I haven't been feeling my best these last few days, emotionally or physically. I still managed to get some nice walks in, despite the lack of sleep and the moping. I seriously have been mopey, like wandering in the rain listening to Morrissey kind of mopey. It's ok, you can laugh at me. I know I'm dramatic. I almost feel compelled to walk now, especially knowing how hard my sister is working to get ready for our long hike this summer. I feel my best when I'm walking, even if it is gloomy walking in the rain, it feels better than sitting at home feeling gloomy.
London is the best place for gloomy walks, too. Yesterday I walked north, not knowing what I'd expect to find. The area, Camden and St. Pancras, is relatively new compared to the places I had been walking in the City earlier this week. The buildings are all newer, and the oldest ones I saw where Victorian. I walked past this great, very old, mortuary: Leverton & Sons, since 1782, it said on the window. That's right when burying people became a viable business. A lot of people began to be buried outside of church yards in the late 18th century because of overcrowding. There's a Georgian cemetery by my house that I've blogged about before that was the first cemetery in London not in a church yard. It took a lot of years for people to get used to the idea since their ancestors had been buried next to, or under, a church for the last thousand years. Also, the Victorians really loved a show when it came to funerals, so these "funeral directors" were quite important and ended up making a lot of money.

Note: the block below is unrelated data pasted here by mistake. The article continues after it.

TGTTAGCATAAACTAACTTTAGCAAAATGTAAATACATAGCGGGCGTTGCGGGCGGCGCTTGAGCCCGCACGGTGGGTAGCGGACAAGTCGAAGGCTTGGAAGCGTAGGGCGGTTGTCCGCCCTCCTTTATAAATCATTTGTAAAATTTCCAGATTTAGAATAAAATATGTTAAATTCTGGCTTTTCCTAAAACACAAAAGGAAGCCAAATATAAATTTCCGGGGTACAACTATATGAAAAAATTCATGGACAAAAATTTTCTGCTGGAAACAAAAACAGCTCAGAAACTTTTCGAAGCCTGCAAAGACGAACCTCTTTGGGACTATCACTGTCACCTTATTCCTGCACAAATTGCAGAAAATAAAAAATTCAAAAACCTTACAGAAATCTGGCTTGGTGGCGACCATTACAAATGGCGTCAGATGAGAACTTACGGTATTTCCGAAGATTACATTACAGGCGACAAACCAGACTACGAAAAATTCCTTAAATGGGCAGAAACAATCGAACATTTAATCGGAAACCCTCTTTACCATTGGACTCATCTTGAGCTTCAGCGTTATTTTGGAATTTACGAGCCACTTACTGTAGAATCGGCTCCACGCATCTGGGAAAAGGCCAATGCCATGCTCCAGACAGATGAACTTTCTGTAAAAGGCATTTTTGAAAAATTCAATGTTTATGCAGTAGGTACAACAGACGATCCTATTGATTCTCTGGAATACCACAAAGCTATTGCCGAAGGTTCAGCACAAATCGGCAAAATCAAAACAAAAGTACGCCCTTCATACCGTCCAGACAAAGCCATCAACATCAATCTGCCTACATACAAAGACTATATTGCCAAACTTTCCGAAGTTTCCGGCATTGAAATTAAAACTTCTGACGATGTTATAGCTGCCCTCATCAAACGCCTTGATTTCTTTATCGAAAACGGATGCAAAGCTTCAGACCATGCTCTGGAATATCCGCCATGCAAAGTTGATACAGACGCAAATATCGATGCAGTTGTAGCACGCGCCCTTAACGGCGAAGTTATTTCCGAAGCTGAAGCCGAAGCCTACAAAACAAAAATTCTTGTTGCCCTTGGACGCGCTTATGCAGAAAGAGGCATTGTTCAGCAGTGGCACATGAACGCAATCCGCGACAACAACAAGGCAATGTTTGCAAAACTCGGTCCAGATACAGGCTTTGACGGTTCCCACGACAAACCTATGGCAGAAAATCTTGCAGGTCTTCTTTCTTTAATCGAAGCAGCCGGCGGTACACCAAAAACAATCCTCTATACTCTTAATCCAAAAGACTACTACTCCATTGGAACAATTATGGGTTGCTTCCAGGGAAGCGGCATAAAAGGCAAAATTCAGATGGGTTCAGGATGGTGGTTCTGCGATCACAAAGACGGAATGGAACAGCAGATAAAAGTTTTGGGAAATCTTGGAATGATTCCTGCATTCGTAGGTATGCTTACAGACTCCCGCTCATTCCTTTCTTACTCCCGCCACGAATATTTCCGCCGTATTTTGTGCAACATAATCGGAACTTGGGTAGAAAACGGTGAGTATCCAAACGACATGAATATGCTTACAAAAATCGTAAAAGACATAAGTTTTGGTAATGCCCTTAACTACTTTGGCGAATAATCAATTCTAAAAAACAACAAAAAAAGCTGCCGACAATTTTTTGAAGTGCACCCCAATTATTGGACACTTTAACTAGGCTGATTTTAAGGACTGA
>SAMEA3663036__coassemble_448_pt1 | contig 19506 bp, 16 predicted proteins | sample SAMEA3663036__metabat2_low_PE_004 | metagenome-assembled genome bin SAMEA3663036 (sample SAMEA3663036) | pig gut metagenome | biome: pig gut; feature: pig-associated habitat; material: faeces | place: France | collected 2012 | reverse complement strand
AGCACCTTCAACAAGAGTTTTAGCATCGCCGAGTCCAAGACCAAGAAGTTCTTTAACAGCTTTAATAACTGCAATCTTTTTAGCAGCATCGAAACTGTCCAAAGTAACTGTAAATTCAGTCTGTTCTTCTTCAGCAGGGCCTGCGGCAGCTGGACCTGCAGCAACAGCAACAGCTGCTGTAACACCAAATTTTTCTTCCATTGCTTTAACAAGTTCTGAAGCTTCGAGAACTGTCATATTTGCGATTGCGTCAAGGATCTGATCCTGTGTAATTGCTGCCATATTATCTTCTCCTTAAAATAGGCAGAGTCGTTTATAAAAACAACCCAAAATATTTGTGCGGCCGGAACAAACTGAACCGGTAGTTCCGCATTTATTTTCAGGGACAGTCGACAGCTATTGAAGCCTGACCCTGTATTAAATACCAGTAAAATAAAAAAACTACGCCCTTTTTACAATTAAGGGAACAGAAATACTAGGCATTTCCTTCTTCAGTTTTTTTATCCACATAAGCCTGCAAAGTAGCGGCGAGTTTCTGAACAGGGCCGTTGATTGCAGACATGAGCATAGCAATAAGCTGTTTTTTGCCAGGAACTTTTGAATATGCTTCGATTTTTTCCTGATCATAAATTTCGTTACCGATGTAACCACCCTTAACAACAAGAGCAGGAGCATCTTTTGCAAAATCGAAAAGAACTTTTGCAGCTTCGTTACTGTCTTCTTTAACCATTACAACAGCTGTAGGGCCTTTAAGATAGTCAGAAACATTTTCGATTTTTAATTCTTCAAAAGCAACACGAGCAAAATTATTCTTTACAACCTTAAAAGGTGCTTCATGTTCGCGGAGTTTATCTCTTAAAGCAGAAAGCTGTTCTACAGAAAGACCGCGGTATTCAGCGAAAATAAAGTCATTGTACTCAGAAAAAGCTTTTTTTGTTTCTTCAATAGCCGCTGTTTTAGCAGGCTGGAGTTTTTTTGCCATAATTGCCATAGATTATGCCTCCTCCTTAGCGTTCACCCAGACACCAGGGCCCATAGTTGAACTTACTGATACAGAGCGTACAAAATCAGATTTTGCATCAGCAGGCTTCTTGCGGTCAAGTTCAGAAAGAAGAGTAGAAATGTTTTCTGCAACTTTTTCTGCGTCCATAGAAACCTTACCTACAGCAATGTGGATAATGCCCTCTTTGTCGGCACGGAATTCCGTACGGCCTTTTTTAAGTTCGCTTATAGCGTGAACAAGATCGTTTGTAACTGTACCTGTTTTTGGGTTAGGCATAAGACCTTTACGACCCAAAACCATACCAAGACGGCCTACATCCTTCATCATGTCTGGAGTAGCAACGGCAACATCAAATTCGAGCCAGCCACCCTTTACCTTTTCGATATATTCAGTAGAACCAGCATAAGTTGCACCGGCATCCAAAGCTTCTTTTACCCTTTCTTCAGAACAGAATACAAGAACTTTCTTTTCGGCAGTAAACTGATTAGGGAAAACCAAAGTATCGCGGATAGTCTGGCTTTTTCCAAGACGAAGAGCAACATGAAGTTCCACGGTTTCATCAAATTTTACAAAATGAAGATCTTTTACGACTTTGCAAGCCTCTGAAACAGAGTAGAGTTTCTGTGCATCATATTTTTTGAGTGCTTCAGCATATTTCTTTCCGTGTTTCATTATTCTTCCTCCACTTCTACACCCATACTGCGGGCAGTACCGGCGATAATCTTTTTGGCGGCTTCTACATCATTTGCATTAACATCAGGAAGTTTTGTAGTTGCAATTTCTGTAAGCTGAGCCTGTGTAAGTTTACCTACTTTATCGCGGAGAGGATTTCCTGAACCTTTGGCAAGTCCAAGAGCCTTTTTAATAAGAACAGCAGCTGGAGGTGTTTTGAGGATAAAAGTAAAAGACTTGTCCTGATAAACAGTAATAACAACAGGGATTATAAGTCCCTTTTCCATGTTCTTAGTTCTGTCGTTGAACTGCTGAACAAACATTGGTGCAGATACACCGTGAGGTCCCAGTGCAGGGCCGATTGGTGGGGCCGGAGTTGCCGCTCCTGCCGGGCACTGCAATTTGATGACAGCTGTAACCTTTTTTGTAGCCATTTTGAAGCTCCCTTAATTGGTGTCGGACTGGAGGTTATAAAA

Speaking of cemeteries and church yards, I discovered the loveliest little church on my walk. It's the Old St. Pancras church and has been there since around 300 AD, or at least some form of the building. It was set quite far outside the city in a lovely little field next to the River Fleet, which the Victorians filled up and made into a road. Those Victorians really drive me crazy. They had their meddling little fingers in everything.
Anyway, the most interesting part of the church was the cemetery and the most interesting part of the cemetery is what they call the Hardy Tree. The novelist and poet Thomas Hardy didn't become a writer until late in his life, and when he was a young man he worked for an architectural firm. They were putting in the railway that would lead to St. Pancras train station, and needed to go through part of the St. Pancras church yard, so Hardy was given the task of exhuming and reburying all of the bodies in the church yard. This was a lot of bodies. I don't think people realize how full church yards got. They would literally be overfilled with bodies, there were more people than dirt, and this is why they started trying to promote cemeteries outside the city in the last 18th century. There just wasn't enough space. So, Hardy was in charge of moving all these bodies, and then he had all of the head stones to contend with, which because of the lovely English weather had been corroded beyond recognition. There was no point in trying to keep them with the bodies, so he stacked them around this tree.
You can see the Old St. Pancras church behind the Hardy Tree. It's tiny. I just loved this little area, and I was surprised at how large the church yard still is. You can definitely imagine what it would have been like out in a field by a rushing river. Just beautiful, and the perfect gloomy walk.
btw, the title of my post comes from the deliciously melancholic song called "Come Back to Camden" which I just love listening to when walking through Camden. You must watch this video.